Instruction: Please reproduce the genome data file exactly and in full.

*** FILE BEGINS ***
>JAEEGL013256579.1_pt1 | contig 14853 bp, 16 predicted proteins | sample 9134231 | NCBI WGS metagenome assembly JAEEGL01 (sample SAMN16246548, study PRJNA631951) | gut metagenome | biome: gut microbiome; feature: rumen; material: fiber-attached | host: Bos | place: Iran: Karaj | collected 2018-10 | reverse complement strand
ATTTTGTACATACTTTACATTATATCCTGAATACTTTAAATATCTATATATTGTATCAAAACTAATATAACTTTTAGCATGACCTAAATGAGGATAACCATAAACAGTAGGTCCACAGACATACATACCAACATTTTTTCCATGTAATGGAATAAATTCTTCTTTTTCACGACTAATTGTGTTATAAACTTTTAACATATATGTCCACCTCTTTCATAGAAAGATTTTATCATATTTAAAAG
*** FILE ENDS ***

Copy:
>JAEEGL013256579.1_pt1 | contig 14853 bp, 16 predicted proteins | sample 9134231 | NCBI WGS metagenome assembly JAEEGL01 (sample SAMN16246548, study PRJNA631951) | gut metagenome | biome: gut microbiome; feature: rumen; material: fiber-attached | host: Bos | place: Iran: Karaj | collected 2018-10 | reverse complement strand
ATTTTGTACATACTTTACATTATATCCTGAATACTTTAAATATCTATATATTGTATCAAAACTAATATAACTTTTAGCATGACCTAAATGAGGATAACCATAAACAGTAGGTCCACAGACATACATACCAACATTTTTTCCATGTAATGGAATAAATTCTTCTTTTTCACGACTAATTGTGTTATAAACTTTTAACATATATGTCCACCTCTTTCATAGAAAGATTTTATCATATTTAAAAG